LaRouche: Yes, there are aspects of these in that part of the system, where there are dangers which are coming from a great distance at a highly accelerated rate. But we need to really increase our understanding, get our people out of this monotony of routines of "Oh, this has already been proven, that has been proven." The most important things, on which human life depends, are the things which are yet to have been proven! And these things that we're not doing have the potential that the human species can disappear!

Kirsch: What I find shocking is that, if you look even at Kennedy's speeches when he ran for President, he was talking about all these future-oriented programs in 1960! He said, my opponent is saying nothing about the future.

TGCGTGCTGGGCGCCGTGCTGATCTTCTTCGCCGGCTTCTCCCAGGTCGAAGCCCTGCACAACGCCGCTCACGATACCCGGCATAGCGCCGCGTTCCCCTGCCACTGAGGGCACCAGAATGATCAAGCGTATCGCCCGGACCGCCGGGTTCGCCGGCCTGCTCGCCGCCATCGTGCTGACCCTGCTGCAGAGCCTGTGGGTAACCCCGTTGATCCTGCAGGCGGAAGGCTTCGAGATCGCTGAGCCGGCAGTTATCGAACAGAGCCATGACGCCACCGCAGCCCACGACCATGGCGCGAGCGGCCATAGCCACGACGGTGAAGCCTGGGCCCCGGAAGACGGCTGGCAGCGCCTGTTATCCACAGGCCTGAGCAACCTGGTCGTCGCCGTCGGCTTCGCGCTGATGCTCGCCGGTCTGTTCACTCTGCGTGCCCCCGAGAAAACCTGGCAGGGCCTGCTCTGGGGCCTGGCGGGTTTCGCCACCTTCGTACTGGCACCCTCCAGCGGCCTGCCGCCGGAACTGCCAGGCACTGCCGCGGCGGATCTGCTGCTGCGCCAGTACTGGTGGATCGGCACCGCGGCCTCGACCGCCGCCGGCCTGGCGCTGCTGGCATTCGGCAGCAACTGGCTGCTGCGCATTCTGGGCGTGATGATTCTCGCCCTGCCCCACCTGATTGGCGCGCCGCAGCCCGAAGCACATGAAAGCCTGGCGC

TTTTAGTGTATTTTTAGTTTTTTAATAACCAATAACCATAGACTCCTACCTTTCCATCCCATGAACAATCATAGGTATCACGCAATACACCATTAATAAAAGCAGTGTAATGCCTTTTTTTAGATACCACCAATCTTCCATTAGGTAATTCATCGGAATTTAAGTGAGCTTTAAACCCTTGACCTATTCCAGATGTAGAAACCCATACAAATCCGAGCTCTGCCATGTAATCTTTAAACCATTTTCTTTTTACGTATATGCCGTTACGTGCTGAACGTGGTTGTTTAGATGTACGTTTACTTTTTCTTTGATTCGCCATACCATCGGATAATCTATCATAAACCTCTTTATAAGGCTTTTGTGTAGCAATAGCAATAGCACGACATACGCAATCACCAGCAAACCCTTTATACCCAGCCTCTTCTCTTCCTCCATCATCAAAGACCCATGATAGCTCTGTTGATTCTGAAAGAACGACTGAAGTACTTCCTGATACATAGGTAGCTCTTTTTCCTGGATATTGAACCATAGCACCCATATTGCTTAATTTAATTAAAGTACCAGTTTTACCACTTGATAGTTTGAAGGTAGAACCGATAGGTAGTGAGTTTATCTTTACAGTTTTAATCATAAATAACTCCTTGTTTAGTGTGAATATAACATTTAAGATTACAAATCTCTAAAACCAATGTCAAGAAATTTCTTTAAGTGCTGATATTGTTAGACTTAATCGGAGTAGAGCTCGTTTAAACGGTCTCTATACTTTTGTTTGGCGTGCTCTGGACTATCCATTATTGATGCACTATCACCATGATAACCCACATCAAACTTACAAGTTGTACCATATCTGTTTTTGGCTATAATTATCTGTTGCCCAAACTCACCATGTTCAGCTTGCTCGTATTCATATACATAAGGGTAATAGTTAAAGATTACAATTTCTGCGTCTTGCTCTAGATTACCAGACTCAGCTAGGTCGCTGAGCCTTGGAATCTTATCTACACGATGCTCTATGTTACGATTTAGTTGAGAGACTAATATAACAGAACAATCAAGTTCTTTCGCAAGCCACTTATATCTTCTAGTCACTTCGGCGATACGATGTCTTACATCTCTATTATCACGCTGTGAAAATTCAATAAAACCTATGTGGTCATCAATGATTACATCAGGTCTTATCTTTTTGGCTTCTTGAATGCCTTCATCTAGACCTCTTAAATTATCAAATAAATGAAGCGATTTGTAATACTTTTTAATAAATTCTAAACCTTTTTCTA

But how could he have this view of the future, on all levels, and then the United States tolerate dropping that future thinking? What is it that gives someone like him the ability to plan out, and then push, and then to realize that, whereas people today say, "Well, you can't do all these big things—Omigod, NAWAPA is so big!" Or, "You gotta just stick to one thing, you guys gotta be practical. Just push this one nuclear power initiative." But you realize, you had a President who did everything, because that's really the only way you do it.

And that is reality. What we're living in today, is unreality. The way people talk about things today is actually not reality. This is the mooring point for reality.

Why Kennedy Was a Threat

LaRouche: You have to think of what the threat is that Kennedy actually represented. Who was he actually threatening? To whom was he a threat, and why?

Because of an opponent. Who was the great opponent of the United States, in that interval? Who was the great opponent of such measures by the United States, which the United States was capable of doing?